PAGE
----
Friday, August 28, 2009

Munger on Elementary, Worldly Wisdom - Part II

A follow up to this previous post:

In this section of a 1994 speech by Charlie Munger at USC Business School, he gets beyond the "carrots" and talks more specifically about stocks and investing models.

Again, it's worth checking out the whole speech but below I've included some highlights:

Microeconomics
"Personally, I've gotten so that I now use a kind of two-track analysis. First, what are the factors that really govern the interests involved, rationally considered?

And second, what are the subconscious influences where the brain at a subconscious level is automatically doing these things which by and large are useful, but which often misfunction.

One approach is rationality the way you'd work out a bridge problem: by evaluating the real interests, the real probabilities and so forth. And the other is to evaluate the psychological factors that cause subconscious conclusions many of which are wrong.

Now we come to another somewhat less reliable form of human wisdom...microeconomics. And here, I find it quite useful to think of a free market economy or partly free market economy as sort of the equivalent of an ecosystem..."

"Just as in an ecosystem, people who narrowly specialize can get terribly good at occupying some little niche. Just as animals flourish in niches, similarly, people who specialize in the business world ‑ and get very good because they specialize frequently find good economics that they wouldn't get any other way.

And o­nce we get into microeconomics, we get into the concept of advantages of scale. Now we're getting closer to investment analysis..."


Advantages of Scale
"Let's go through a list albeit an incomplete one of possible advantages of scale. Some come from simple geometry. If you're building a great spherical tank, obviously as you build it bigger, the amount of steel you use in the surface goes up with the square and the cubic volume goes up with the cube. So as you increase the dimensions, you can hold a lot more volume per unit area of steel.

And there are all kinds of things like that where the simple geometry—the simple reality—gives you an advantage of scale.

For example, you can get advantages of scale from TV advertising. When TV advertising first arrived when talking color pictures first came into our living rooms it was an unbelievably powerful thing. And in the early days, we had three networks that had whatever it was say 90% of the audience.

Well, if you were Procter & Gamble, you could afford to use this new method of advertising. You could afford the very expensive cost of network television because you were selling so many cans and bottles. Some little guy couldn't. And there was no way of buying it in part. Therefore, he couldn't use it. In effect, if you didn't have a big volume, you couldn't use network TV advertising which was the most effective technique."

"And your advantage of scale can be an informational advantage. If I go to some remote place, I may see Wrigley chewing gum alongside Glotz's chewing gum. Well, I know that Wrigley is a satisfactory product, whereas I don't know anything about Glotz's. So if one is 40 cents and the other is 30 cents, am I going to take something I don't know and put it in my mouth which is a pretty personal place, after all for a lousy dime?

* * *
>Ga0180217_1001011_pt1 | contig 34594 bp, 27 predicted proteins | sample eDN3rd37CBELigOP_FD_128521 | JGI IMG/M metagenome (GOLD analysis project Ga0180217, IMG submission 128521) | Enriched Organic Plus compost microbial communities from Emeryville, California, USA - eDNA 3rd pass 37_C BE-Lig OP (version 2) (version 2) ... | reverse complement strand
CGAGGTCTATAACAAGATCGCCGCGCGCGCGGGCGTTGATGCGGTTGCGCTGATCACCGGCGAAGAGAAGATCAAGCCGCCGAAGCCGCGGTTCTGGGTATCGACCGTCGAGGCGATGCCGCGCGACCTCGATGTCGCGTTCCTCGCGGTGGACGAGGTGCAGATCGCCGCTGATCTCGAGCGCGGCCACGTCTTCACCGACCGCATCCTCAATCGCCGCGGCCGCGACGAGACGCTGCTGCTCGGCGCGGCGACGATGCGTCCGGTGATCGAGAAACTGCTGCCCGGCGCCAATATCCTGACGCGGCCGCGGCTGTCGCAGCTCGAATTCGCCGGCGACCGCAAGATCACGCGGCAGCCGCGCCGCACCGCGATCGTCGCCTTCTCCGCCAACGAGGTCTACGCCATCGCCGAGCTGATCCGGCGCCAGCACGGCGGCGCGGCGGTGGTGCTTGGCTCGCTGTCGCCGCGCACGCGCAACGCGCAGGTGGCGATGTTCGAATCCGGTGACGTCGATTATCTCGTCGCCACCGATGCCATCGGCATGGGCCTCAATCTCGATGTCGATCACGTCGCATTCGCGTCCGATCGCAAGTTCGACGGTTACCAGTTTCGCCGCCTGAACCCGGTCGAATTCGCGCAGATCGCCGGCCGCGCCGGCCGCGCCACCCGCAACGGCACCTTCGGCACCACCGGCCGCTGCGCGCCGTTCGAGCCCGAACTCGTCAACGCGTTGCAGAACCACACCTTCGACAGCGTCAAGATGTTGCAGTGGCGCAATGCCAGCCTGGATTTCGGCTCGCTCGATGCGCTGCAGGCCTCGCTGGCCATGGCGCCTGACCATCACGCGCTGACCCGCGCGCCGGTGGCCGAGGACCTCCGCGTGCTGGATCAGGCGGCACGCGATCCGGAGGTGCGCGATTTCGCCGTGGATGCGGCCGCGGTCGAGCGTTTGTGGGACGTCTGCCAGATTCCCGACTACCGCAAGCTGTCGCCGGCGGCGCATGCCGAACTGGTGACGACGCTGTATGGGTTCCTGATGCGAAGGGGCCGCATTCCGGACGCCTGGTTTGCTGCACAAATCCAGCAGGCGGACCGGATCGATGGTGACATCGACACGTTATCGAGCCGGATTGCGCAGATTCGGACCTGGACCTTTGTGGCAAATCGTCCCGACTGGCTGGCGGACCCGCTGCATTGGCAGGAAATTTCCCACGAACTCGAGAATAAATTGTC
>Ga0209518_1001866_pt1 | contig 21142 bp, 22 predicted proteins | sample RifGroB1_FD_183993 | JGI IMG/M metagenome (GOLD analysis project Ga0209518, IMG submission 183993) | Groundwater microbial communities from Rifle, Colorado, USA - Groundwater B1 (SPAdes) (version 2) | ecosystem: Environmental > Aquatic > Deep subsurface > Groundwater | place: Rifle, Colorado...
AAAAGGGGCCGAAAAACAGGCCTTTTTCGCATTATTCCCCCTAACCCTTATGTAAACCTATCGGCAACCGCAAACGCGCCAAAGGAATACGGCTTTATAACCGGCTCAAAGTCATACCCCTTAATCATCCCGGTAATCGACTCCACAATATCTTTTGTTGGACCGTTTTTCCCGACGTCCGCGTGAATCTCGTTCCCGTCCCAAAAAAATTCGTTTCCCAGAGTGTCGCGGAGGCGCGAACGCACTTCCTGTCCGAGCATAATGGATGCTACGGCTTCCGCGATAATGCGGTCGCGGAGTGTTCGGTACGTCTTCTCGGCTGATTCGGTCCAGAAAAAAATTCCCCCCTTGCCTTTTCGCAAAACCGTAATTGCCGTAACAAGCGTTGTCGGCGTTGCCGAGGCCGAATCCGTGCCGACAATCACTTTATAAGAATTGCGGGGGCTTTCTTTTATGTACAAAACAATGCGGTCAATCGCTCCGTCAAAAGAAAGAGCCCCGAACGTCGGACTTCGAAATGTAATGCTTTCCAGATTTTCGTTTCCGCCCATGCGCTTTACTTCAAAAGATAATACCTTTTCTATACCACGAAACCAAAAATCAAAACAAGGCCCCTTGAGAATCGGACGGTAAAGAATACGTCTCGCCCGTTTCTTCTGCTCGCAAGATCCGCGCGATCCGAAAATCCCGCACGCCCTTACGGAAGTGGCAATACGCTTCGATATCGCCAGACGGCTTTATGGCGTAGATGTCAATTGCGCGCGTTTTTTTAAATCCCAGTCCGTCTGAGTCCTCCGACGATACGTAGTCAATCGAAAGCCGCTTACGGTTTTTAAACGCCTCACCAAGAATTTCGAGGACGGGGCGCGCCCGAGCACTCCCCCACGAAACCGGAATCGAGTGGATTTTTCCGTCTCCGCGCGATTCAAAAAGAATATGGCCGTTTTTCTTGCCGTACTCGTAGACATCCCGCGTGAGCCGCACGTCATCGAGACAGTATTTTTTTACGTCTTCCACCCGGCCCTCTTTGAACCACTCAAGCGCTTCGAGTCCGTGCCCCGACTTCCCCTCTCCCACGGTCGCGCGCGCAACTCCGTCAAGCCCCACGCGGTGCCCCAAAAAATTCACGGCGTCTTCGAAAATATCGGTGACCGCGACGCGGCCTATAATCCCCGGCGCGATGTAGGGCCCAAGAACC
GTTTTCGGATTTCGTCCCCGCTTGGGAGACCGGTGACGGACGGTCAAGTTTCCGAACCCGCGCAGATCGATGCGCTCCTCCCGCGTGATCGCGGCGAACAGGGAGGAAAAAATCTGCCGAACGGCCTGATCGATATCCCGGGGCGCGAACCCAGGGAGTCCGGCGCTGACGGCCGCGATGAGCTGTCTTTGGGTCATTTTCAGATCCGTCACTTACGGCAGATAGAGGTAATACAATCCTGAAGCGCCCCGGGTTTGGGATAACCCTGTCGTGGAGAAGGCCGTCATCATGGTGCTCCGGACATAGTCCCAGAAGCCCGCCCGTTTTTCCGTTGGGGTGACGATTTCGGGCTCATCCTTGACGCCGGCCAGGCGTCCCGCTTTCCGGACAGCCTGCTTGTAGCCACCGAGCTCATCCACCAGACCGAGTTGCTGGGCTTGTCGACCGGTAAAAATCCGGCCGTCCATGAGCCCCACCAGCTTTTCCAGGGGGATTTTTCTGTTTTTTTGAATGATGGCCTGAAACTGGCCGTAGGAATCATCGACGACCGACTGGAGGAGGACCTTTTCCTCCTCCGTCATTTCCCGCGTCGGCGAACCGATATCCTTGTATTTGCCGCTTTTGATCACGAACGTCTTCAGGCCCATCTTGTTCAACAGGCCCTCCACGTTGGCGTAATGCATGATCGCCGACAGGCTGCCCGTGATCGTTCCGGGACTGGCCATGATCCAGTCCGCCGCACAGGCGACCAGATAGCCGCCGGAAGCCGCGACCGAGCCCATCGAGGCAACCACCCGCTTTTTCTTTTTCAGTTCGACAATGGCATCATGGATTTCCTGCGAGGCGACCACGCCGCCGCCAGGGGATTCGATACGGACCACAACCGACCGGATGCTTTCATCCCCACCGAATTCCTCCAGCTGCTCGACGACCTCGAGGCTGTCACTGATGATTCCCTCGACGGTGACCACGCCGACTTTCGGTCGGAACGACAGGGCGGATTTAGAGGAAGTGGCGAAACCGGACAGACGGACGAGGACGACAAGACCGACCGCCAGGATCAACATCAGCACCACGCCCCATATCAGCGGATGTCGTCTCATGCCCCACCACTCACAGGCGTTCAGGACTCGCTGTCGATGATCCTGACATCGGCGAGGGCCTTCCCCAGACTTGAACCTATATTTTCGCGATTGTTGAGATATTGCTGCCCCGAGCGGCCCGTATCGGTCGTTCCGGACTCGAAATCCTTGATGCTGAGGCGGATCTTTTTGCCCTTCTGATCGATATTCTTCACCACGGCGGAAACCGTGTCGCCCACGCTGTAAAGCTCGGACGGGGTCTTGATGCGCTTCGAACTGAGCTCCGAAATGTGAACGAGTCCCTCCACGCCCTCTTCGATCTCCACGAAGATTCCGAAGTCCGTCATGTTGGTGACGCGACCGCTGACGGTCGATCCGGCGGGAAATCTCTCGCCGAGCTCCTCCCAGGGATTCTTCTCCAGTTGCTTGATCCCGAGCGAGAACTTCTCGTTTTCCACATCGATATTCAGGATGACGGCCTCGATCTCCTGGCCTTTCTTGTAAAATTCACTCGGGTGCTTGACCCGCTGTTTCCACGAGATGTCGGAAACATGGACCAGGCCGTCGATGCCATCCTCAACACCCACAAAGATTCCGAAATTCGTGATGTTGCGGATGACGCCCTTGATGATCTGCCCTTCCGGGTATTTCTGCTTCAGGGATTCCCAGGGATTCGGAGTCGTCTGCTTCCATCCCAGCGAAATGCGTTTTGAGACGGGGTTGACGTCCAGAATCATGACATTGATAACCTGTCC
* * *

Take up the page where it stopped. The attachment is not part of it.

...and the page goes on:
So, in effect, Wrigley, simply by being so well known, has advantages of scale what you might call an informational advantage.

Another advantage of scale comes from psychology. The psychologists use the term 'social proof'. We are all influenced subconsciously and to some extent consciously by what we see others do and approve. Therefore, if everybody's buying something, we think it's better."

"The social proof phenomenon which comes right out of psychology gives huge advantages to scale ‑ for example, with very wide distribution, which of course is hard to get. One advantage of Coca-Cola is that it's available almost everywhere in the world.

Well, suppose you have a little soft drink. Exactly how do you make it available all over the Earth? The worldwide distribution setup which is slowly won by a big enterprise gets to be a huge advantage.... And if you think about it, once you get enough advantages of that type, it can become very hard for anybody to dislodge you."

"And these advantages of scale are so great, for example, that when Jack Welch came into General Electric, he just said, 'To hell with it. We're either going to be # 1 or #2 in every field we're in or we're going to be out. I don't care how many people I have to fire and what I have to sell. We're going to be #1 or #2 or out.'

That was a very tough‑minded thing to do, but I think it was a very correct decision if you're thinking about maximizing shareholder wealth. And I don't think it's a bad thing to do for a civilization either, because I think that General Electric is stronger for having Jack Welch there."

"On the subject of advantages of economies of scale, I find chain stores quite interesting. Just think about it. The concept of a chain store was a fascinating invention. You get this huge purchasing power which means that you have lower merchandise costs. You get a whole bunch of little laboratories out there in which you can conduct experiments. And you get specialization."

"If o­ne little guy is trying to buy across 27 different merchandise categories influenced by traveling salesmen, he's going to make a lot of poor decisions. But if your buying is done in headquarters for a huge bunch of stores, you can get very bright people that know a lot about refrigerators and so forth to do the buying.

So there are huge purchasing advantages. And then there are the slick systems of forcing everyone to do what works. So a chain store can be a fantastic enterprise."

"And it makes sense to load up o­n the very few good insights you have instead of pretending to know everything about everything at all times. You're much more likely to do well if you start out to do something feasible instead of something that isn't feasible. Isn't that perfectly obvious?

How many of you have 56 brilliant ideas in which you have equal confidence? Raise your hands, please. How many of you have two or three insights that you have some confidence in? I rest my case.

I'd say that Berkshire Hathaway's system is adapting to the nature of the investment problem as it really is."